After last week’s failed coup attempt, Erdogan warned: “This latest action is an action of treason, and they will have pay heavily for that.”
“This move is a great favor from God. Why? Because it will allow us to [purge] the armed forces, which need to be completely cleansed.”
Erdogan is turning Turkey into a giant gulag.
In the past 5 days, 50,000 military officials, police, judges, journalists, governors and civil servants have been detained, suspended, or fired.
People are being arrested and jailed with no legal authority. Their whereabouts unknown.
Every university dean – more than 1,500 – have been forced to resign; 15,000 educators have been suspended.
People are prevented from leaving the country. No one with an official passport can travel. Employees at state institutions need special permission.
Progressives and “oppositionists” are at-risk. Background checks are underway to investigate their ties to Fethullah Gulen, the Pennsylvania-based preacher who Erdogan accuses of plotting the coup.
There is no end in sight. Erdogan declared a three-month state of emergency.
The Obama administration rightly condemned the coup. Takeover by the military is not the path to democracy. Now US officials are speaking out against purges in Turkey, but they have little leverage.
Secretary of State John Kerry warned, “There must be no arbitrary purges, no criminal sanctions outside the framework of the rule of law and the justice system.” Kerry said NATO would “measure” Turkey’s actions. “NATO also has a requirement with respect to democracy.” He raised the possibility of reviewing Turkey’s NATO membership.
When Erdogan suggested Turkey might reinstate the death penalty, which it abolished in 2004, EU foreign policy chief, Federica Mogherini, cautioned: “No country can become a partner state if it introduces the death penalty.” She added, “We call for the full observance of Turkey’s constitutional order and we…stress the importance of the rule of law. We need to have Turkey respect democracy, human rights and fundamental freedoms.”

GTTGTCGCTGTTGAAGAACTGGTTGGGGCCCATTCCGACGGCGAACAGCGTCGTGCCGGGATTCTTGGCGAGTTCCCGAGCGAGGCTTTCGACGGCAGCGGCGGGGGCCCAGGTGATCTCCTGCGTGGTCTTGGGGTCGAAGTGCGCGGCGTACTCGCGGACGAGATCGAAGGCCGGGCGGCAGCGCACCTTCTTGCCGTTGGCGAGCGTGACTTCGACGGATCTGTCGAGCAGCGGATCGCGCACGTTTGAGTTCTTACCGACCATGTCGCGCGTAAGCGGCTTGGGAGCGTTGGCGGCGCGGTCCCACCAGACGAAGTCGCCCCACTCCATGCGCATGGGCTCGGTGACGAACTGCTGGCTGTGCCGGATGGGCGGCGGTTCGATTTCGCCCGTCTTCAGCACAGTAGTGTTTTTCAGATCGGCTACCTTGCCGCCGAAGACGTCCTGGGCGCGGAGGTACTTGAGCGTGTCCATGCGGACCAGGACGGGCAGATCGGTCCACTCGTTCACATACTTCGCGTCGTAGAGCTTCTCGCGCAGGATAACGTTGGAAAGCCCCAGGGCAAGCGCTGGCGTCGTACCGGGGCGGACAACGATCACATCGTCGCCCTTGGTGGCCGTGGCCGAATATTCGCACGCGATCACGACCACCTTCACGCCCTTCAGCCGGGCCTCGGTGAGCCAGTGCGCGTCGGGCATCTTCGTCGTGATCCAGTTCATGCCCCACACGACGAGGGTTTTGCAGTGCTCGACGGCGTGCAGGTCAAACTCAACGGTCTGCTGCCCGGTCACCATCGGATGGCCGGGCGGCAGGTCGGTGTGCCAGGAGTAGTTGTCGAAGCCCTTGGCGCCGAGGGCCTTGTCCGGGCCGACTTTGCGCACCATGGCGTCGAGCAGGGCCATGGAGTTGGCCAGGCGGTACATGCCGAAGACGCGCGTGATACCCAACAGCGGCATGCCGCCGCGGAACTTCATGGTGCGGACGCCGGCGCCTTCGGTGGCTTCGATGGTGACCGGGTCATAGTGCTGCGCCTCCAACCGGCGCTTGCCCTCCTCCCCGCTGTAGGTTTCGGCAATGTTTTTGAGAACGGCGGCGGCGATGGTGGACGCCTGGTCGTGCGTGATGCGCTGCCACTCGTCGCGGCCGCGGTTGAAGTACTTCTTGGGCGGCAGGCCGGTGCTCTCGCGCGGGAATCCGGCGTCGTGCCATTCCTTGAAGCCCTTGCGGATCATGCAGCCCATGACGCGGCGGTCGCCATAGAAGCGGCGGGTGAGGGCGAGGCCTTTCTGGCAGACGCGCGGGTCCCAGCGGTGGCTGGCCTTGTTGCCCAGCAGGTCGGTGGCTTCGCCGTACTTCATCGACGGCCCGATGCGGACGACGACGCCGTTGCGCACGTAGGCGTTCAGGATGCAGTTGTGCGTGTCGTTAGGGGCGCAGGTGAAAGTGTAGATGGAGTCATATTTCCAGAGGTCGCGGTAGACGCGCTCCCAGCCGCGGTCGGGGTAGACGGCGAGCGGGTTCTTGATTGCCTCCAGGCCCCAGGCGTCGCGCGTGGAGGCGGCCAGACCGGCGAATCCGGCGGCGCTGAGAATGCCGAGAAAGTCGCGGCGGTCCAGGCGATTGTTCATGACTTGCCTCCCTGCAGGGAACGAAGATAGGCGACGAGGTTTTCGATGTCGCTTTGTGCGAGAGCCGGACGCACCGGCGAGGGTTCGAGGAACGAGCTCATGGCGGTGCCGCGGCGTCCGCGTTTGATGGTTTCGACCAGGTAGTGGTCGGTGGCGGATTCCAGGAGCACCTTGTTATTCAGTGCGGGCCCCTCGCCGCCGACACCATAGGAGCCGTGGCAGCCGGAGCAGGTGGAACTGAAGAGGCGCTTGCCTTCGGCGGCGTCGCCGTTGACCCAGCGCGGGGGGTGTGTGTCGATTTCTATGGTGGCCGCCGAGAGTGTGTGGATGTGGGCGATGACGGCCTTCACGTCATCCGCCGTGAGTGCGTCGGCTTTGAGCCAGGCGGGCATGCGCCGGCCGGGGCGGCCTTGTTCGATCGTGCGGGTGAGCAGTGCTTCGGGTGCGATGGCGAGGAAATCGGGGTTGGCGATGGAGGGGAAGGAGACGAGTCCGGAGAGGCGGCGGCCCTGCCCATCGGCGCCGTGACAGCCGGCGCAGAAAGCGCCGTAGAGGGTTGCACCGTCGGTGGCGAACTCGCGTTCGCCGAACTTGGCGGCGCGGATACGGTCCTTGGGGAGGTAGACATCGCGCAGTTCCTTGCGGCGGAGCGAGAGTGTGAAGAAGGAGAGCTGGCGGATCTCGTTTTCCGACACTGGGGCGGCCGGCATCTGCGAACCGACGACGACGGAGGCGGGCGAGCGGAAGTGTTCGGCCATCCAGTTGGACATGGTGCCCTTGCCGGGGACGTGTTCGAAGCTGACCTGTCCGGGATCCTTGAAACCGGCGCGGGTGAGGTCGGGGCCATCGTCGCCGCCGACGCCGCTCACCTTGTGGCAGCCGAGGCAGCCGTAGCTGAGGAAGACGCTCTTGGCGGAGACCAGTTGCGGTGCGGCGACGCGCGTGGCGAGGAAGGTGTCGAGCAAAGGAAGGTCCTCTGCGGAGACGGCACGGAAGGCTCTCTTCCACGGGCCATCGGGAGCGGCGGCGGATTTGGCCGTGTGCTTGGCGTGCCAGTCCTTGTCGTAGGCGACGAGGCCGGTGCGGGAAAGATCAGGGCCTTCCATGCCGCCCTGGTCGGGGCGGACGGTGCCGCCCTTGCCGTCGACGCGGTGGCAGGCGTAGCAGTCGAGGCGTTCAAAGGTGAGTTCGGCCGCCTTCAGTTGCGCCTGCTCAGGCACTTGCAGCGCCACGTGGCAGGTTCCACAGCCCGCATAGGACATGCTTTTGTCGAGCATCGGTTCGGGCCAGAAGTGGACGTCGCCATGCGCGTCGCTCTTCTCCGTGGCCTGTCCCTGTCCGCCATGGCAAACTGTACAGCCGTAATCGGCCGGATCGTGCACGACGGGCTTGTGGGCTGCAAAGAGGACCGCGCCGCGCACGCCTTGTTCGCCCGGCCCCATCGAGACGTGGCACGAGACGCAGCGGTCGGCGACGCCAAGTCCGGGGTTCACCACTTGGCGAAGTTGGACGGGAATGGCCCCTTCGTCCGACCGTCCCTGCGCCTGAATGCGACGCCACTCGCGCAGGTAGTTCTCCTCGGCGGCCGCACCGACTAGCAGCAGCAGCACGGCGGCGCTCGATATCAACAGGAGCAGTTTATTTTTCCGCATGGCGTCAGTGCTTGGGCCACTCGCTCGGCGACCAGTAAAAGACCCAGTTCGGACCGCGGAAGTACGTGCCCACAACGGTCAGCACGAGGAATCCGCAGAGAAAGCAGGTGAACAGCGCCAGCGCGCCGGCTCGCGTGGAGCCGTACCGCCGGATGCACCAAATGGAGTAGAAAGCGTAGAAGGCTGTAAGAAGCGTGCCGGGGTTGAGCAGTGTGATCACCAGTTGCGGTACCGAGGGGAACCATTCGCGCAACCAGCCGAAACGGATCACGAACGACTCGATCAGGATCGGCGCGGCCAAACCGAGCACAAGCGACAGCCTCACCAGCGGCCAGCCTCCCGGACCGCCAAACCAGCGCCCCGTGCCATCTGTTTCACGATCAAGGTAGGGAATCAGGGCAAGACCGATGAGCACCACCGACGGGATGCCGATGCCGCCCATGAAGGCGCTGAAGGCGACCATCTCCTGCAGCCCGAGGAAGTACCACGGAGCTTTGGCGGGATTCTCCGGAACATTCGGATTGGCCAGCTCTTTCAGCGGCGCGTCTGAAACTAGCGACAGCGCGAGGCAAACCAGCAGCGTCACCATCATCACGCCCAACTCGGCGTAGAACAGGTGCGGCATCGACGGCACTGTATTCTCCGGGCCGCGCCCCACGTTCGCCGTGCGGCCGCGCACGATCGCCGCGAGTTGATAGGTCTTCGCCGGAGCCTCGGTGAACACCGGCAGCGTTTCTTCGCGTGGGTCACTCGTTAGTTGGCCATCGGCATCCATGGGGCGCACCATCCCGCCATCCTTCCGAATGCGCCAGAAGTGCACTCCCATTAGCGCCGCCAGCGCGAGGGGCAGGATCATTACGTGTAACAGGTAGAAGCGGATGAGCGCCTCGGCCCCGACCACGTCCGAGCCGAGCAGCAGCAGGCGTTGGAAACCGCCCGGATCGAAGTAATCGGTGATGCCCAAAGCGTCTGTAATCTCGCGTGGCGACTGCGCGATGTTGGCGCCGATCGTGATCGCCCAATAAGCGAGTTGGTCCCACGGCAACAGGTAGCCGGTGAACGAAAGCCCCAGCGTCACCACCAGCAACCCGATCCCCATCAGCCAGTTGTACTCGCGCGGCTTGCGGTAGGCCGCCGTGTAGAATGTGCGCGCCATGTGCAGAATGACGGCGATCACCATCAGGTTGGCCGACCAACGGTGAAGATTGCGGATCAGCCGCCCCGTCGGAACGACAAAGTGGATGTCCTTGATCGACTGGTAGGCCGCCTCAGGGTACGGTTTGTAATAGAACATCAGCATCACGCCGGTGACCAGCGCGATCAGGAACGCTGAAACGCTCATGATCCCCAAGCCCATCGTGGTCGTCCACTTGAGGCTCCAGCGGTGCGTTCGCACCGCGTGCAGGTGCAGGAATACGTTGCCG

Mogherini’s warning has apparently fallen on deaf ears. Coup plotters are being tortured and paraded on television. Erdogan threatened to hang those involved in the coup. A young soldier was beheaded, his execution broadcast on social media. It is unknowable how many others have been tortured or killed.
The fact of the matter: Erdogan could care less what is said.
Exposing Erdogan’s corruption is the only way to influence his conduct.
Reza Zarrab, a dual Turkish-Iranian national with close ties to Erdogan, was arrested at the Miami
International in May. The US attorney in charge of prosecuting the case, Preet Bharara, has promised to expose Zarrab’s money laundering and gold sales, which sought to evade sanctions on Iran.
Zarrab may testify against Erdogan, his son Bilal, and Erdogan’s inner circle. The US attorney should quickly publish Zarrab’s indictment, naming beneficiaries of his crooked business.
After the indictment is unsealed, the US should impose sanctions on everyone implicated in the indictment. It should freeze their overseas assets and ban their travel and the travel of their family members.
History teaches us that dictators ignore toothless warnings. Hitler and Mussolini were democratically elected, like Erdogan. They were oblivious to international pressure.
Criminal indictments for corruption and targeted smart sanctions are the only available tools to mitigate Erdogan’s sweeping crackdown.
David L. Phillips
Director of the Program on Peace-building and Rights, Columbia University’s Institute for the Study of Human Rights. He served as a Senior adviser and Foreign Affairs Expert to the US Department of State during the administrations of Presidents Clinton, Bush, and Obama.